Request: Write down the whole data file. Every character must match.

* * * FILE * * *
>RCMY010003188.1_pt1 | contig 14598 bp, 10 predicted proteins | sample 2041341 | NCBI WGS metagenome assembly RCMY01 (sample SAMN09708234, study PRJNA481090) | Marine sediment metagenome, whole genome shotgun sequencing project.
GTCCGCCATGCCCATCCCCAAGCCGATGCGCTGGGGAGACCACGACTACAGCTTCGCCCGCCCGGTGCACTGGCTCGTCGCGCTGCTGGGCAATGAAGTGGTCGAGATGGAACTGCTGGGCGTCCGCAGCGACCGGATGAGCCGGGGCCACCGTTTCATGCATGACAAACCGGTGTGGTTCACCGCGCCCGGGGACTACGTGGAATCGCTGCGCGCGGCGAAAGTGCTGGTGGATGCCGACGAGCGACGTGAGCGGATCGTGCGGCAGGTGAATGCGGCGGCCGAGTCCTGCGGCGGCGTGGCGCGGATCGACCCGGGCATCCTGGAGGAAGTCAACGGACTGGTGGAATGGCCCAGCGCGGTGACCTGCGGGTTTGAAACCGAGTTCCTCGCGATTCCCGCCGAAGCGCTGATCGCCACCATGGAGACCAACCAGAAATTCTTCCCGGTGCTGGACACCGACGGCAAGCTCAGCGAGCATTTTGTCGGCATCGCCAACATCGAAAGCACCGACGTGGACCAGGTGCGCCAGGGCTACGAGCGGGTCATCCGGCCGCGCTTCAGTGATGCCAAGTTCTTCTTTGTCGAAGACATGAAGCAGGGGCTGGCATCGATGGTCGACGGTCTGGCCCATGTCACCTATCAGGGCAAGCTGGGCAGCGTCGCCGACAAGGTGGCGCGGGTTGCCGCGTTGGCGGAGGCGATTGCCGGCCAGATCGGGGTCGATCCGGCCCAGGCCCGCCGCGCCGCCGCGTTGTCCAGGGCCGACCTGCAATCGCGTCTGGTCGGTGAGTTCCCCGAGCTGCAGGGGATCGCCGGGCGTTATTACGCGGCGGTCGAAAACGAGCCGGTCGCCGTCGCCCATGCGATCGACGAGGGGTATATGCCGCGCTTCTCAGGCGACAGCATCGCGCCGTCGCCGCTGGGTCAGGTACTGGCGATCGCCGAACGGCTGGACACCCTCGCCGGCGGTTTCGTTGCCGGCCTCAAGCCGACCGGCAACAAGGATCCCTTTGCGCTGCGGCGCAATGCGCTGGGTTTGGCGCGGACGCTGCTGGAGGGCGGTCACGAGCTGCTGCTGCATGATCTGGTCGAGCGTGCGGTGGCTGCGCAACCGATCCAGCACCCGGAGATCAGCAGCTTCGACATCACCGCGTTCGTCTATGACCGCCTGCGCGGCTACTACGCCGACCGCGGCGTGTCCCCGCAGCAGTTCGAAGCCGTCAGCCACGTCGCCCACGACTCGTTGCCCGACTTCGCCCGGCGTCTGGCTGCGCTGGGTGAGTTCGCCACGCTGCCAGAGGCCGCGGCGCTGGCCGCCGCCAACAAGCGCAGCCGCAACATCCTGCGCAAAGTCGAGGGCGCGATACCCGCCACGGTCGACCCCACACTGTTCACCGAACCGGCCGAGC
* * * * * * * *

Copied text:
>RCMY010003188.1_pt1 | contig 14598 bp, 10 predicted proteins | sample 2041341 | NCBI WGS metagenome assembly RCMY01 (sample SAMN09708234, study PRJNA481090) | Marine sediment metagenome, whole genome shotgun sequencing project.
GTCCGCCATGCCCATCCCCAAGCCGATGCGCTGGGGAGACCACGACTACAGCTTCGCCCGCCCGGTGCACTGGCTCGTCGCGCTGCTGGGCAATGAAGTGGTCGAGATGGAACTGCTGGGCGTCCGCAGCGACCGGATGAGCCGGGGCCACCGTTTCATGCATGACAAACCGGTGTGGTTCACCGCGCCCGGGGACTACGTGGAATCGCTGCGCGCGGCGAAAGTGCTGGTGGATGCCGACGAGCGACGTGAGCGGATCGTGCGGCAGGTGAATGCGGCGGCCGAGTCCTGCGGCGGCGTGGCGCGGATCGACCCGGGCATCCTGGAGGAAGTCAACGGACTGGTGGAATGGCCCAGCGCGGTGACCTGCGGGTTTGAAACCGAGTTCCTCGCGATTCCCGCCGAAGCGCTGATCGCCACCATGGAGACCAACCAGAAATTCTTCCCGGTGCTGGACACCGACGGCAAGCTCAGCGAGCATTTTGTCGGCATCGCCAACATCGAAAGCACCGACGTGGACCAGGTGCGCCAGGGCTACGAGCGGGTCATCCGGCCGCGCTTCAGTGATGCCAAGTTCTTCTTTGTCGAAGACATGAAGCAGGGGCTGGCATCGATGGTCGACGGTCTGGCCCATGTCACCTATCAGGGCAAGCTGGGCAGCGTCGCCGACAAGGTGGCGCGGGTTGCCGCGTTGGCGGAGGCGATTGCCGGCCAGATCGGGGTCGATCCGGCCCAGGCCCGCCGCGCCGCCGCGTTGTCCAGGGCCGACCTGCAATCGCGTCTGGTCGGTGAGTTCCCCGAGCTGCAGGGGATCGCCGGGCGTTATTACGCGGCGGTCGAAAACGAGCCGGTCGCCGTCGCCCATGCGATCGACGAGGGGTATATGCCGCGCTTCTCAGGCGACAGCATCGCGCCGTCGCCGCTGGGTCAGGTACTGGCGATCGCCGAACGGCTGGACACCCTCGCCGGCGGTTTCGTTGCCGGCCTCAAGCCGACCGGCAACAAGGATCCCTTTGCGCTGCGGCGCAATGCGCTGGGTTTGGCGCGGACGCTGCTGGAGGGCGGTCACGAGCTGCTGCTGCATGATCTGGTCGAGCGTGCGGTGGCTGCGCAACCGATCCAGCACCCGGAGATCAGCAGCTTCGACATCACCGCGTTCGTCTATGACCGCCTGCGCGGCTACTACGCCGACCGCGGCGTGTCCCCGCAGCAGTTCGAAGCCGTCAGCCACGTCGCCCACGACTCGTTGCCCGACTTCGCCCGGCGTCTGGCTGCGCTGGGTGAGTTCGCCACGCTGCCAGAGGCCGCGGCGCTGGCCGCCGCCAACAAGCGCAGCCGCAACATCCTGCGCAAAGTCGAGGGCGCGATACCCGCCACGGTCGACCCCACACTGTTCACCGAACCGGCCGAGC